Supreme Court decision on abortion leaves many concerning unanswered questions
The Supreme Court’s decision returning abortion rights to the states is troubling on many fronts. The decision inserts the state between women and their health care.
How will prosecutors determine if there was an abortion or a miscarriage? Will prosecutors have access to your internet searches or phone records? Will your mail or home deliveries be subject to government scrutiny.
If a pregnant woman travels across state lines on vacation, will she have to tell government officials of her travel plans? Will women or their doctors have to inform the state of their pregnancy and file progress reports every three months?
There are exceptions to save the life of the mother but what does that mean? How sick does a patient have to be before medical professionals can act?
The first sign of grave concern could be an increase in blood pressure. Do doctors and health professionals, who have expertise in these matters, now have to get approval from some government bureaucrat, who has no expertise? Some cancer treatments can also be used as abortifacients. Will they be allowed to treat pregnant cancer patients?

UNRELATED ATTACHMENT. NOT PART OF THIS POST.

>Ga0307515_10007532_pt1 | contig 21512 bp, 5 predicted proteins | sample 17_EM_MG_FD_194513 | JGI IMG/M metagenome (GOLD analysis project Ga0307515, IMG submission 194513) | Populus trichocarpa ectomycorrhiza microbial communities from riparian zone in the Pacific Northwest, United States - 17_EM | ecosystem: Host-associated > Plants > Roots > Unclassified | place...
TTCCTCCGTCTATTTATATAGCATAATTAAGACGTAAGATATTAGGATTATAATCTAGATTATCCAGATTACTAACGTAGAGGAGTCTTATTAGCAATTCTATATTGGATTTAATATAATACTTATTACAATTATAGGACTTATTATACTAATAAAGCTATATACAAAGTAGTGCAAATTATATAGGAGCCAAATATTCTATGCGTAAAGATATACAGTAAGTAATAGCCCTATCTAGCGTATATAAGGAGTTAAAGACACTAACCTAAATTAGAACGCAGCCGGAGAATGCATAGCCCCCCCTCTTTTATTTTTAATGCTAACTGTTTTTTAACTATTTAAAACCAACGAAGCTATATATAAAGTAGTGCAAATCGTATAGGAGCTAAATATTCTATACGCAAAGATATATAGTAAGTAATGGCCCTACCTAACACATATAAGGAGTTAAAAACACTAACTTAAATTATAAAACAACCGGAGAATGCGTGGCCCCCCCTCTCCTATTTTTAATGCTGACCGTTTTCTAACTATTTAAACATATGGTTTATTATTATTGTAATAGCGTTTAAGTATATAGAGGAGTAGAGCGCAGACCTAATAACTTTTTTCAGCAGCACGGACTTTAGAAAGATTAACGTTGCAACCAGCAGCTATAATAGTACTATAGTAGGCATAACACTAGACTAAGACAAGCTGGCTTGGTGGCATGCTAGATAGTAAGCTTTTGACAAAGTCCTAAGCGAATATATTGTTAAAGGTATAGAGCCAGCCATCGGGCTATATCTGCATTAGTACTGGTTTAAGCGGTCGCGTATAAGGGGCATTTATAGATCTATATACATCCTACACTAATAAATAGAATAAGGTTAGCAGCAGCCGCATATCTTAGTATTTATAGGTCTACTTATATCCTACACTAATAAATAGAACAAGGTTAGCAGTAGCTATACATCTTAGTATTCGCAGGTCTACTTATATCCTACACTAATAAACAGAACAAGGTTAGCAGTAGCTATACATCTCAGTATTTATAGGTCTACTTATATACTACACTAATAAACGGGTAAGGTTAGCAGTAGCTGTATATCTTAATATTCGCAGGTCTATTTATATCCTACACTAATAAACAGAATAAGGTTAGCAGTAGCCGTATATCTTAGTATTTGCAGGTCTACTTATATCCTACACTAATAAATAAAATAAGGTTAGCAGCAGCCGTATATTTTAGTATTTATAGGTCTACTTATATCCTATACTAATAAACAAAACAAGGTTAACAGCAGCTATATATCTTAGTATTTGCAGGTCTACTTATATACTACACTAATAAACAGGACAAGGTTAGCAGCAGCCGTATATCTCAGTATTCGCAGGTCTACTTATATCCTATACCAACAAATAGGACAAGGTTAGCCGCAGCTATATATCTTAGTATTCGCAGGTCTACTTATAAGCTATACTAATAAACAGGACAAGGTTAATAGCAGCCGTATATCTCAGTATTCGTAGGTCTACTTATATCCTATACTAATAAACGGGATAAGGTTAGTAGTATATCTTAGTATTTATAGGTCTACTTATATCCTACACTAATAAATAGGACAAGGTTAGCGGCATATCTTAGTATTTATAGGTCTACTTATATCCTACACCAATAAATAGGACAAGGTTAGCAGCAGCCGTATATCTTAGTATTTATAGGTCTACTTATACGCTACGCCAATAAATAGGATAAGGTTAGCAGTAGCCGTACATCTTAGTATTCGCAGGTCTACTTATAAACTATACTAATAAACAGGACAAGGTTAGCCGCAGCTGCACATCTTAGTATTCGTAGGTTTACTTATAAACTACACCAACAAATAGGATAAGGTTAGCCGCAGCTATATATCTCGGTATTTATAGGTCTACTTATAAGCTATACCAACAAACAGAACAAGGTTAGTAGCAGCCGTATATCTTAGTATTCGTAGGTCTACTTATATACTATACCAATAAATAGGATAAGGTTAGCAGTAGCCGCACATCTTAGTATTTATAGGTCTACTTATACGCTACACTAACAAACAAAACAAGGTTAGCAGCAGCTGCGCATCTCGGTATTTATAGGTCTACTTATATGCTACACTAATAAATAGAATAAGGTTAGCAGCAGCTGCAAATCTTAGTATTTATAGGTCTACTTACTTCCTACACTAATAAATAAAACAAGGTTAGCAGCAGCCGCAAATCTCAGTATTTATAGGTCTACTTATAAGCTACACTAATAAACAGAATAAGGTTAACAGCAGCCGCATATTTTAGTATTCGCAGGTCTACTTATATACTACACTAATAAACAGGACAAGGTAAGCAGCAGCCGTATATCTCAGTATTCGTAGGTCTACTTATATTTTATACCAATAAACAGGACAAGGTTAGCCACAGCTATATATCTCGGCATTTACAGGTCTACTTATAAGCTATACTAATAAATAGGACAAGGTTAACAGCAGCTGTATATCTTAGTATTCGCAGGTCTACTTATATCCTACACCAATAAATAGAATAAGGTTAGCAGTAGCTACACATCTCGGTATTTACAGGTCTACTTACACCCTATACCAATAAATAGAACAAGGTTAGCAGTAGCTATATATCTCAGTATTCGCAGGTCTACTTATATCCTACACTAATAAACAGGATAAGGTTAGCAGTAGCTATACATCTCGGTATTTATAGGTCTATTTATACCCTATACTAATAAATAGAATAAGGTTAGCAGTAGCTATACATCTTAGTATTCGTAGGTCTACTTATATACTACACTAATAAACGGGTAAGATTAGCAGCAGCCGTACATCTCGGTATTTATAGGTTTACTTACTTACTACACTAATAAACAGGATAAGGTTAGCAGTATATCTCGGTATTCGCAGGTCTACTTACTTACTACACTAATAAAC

This ruling will also fundamentally change the relationships among the states. Will states that oppose abortion try to prosecute abortion providers in other states? Can the mother of a teenage pregnant daughter be prosecuted for taking her across state lines for an abortion? Would someone in a state where abortion is illegal be allowed to sue someone in a state where abortion is legal? The Supreme Court’s ruling inserts government intruders between women, their doctors and their religious advisors. This decision is truly troubling.